Debian 12 (Bookworm) currently contains 3.11, but you need to install the Virtual Environment that it will be used for the development environment:
sudo apt install python3-venv
If you use Windows as development environment, the winget package manager can be used to download Python 3.11:
winget install Python.Python.3.11
You may download the source code and binary for your operating system from python.org .
Working with Virtual Environment
Use a virtual environment to manage the dependencies for your project, both in development and in production. A virtual environment is created on top of an existing Python installation, known as the virtual environment’s “base” Python, and may optionally be isolated from the packages in the base environment, so only those explicitly installed in the virtual environment are available.
Fedora CoreOS is another container operating system, with minimal operating system for running containerized workloads securely and at scale. It’s designed for clusters but also operable standalone, optimized for Kubernetes but also great without it.
You can deploy CoreOS to the cloud, install in bare metal or even run as VM, but in this writing we’re gonna install CoreOS from live ISO. The live ISO installation method can be used for bare metal or virtual machine like VirtualBox or VMWare. Download the live ISO of Fedora CoreOS from https://fedoraproject.org/coreos/download/ or download with podman command:
podman run --security-opt label=disable --pull=always --rm -v .:/data -w /data \
quay.io/coreos/coreos-installer:release download -s stable -p metal -f iso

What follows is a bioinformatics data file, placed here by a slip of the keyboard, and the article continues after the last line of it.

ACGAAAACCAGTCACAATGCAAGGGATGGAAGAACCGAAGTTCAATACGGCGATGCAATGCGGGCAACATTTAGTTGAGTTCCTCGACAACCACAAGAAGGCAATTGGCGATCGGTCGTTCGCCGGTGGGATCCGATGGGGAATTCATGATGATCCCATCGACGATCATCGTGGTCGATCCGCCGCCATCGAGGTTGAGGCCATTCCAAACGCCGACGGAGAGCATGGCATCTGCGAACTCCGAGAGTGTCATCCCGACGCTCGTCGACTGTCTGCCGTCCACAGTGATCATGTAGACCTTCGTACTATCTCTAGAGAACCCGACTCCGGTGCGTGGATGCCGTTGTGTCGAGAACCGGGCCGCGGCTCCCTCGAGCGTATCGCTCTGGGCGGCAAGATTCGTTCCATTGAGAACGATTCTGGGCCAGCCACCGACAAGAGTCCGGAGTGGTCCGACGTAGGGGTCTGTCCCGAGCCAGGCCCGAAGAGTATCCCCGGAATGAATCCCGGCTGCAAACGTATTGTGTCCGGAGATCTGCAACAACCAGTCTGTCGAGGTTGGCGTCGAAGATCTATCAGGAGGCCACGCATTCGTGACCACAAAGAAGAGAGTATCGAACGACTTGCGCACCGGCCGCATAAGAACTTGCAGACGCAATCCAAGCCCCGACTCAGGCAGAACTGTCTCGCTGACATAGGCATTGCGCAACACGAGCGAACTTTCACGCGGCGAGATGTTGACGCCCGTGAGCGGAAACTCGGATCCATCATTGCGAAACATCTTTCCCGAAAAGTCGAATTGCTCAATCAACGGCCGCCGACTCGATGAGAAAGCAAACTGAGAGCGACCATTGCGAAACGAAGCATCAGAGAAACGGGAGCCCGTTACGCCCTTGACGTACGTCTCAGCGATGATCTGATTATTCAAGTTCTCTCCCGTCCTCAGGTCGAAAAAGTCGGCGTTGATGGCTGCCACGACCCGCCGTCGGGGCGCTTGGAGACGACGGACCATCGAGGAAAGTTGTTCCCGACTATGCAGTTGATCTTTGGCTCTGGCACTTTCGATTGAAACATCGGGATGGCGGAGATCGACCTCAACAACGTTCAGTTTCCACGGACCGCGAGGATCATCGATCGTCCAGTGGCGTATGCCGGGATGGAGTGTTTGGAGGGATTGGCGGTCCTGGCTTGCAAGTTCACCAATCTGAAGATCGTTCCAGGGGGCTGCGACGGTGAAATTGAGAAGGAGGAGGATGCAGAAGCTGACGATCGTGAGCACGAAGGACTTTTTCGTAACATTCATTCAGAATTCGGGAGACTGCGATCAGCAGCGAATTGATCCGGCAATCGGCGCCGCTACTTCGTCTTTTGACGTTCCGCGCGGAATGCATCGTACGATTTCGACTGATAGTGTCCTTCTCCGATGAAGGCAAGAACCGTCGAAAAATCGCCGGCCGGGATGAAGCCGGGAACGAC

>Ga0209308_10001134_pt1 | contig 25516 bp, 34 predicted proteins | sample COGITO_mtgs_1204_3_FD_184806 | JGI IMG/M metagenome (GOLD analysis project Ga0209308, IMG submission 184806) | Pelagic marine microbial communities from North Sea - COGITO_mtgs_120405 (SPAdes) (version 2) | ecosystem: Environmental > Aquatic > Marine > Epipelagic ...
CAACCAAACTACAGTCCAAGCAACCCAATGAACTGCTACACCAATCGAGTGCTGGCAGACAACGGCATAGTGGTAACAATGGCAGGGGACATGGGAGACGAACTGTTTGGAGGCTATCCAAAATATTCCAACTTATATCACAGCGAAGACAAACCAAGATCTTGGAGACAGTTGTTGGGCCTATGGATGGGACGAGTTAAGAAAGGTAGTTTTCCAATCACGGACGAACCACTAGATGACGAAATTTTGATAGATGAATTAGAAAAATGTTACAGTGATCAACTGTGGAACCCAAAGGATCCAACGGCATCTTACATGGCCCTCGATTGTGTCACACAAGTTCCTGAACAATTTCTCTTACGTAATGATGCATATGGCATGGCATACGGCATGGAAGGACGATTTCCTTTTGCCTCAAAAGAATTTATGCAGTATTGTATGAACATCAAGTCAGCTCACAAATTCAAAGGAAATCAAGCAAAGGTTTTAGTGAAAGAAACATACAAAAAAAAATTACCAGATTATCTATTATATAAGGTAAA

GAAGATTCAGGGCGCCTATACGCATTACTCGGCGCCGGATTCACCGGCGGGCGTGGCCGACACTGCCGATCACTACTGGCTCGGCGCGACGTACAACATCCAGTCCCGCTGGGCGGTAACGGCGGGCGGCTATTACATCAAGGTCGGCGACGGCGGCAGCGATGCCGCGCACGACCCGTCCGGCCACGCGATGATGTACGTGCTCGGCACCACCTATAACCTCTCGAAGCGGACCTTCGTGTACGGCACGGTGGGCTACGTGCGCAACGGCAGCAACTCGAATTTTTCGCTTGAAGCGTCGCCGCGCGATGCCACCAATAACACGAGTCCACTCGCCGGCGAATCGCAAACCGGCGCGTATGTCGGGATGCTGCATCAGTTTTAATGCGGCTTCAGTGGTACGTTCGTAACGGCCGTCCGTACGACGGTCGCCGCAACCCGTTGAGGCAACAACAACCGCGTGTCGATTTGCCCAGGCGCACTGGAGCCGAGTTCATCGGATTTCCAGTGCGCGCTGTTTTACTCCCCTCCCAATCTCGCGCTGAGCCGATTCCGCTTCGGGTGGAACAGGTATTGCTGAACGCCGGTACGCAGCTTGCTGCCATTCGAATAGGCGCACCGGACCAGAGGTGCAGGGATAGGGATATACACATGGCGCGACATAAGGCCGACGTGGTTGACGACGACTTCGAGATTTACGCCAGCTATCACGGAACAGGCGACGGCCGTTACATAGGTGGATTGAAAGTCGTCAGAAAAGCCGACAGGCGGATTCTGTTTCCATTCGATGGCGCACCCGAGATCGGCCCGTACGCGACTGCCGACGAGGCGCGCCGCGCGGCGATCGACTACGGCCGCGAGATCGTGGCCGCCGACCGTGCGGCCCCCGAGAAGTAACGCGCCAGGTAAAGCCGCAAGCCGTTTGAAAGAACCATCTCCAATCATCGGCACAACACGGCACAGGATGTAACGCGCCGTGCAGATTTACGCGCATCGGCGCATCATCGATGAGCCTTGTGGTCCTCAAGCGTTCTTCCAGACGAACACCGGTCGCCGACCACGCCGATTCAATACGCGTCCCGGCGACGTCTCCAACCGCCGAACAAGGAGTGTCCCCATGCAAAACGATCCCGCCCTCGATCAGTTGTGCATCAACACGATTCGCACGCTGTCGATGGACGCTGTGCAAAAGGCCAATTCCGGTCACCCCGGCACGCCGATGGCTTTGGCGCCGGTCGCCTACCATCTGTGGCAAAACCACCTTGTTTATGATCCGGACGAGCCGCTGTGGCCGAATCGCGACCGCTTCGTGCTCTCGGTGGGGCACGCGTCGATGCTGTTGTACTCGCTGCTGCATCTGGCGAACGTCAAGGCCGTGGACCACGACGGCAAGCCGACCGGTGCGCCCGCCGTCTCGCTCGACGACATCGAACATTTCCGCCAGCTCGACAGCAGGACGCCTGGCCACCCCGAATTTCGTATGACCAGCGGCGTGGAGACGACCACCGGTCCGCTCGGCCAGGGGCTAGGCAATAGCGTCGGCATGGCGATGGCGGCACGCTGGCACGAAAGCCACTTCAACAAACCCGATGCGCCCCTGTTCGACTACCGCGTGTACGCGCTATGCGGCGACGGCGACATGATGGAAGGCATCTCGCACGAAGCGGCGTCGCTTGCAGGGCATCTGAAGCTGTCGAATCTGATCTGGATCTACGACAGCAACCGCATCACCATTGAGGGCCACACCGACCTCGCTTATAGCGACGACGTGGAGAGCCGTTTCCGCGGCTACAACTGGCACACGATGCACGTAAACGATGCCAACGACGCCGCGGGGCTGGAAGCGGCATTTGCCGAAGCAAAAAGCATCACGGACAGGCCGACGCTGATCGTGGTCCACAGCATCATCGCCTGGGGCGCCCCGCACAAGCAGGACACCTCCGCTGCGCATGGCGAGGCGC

Burn the ISO to disk. You can use dd on Linux and macOS, or use Rufus in “DD Image” mode on Windows.
Change fedora-coreos-38.20230514.3.0-live.x86_64.iso in the if parameter to your downloaded ISO and the value of /dev/sda to your disk device.
To install Fedora CoreOS from live ISO, we need to produce an Ignition config. Ignition is a configuration file that runs only once during the first boot of the system. It can create users, partition disks, format filesystems, and write files before the userspace begins to boot.
In the previous post, I’ve written about playing the container operating system with openSUSE MicroOS, and now moving on using it as Docker runtime. MicroOS has a single purpose to do “just one job”, and it will be doing the same thing running as Docker runtime in my development machine and accessing it via Windows Subsystem for Linux (WSL).
It takes advantage of a client-server model. we need MicroOS installed on VirtualBox as a server and accessing it with openSUSE Leap distribution installed on WSL. When you execute a Docker command in WSL, Docker connects to the MicroOS server via SSH.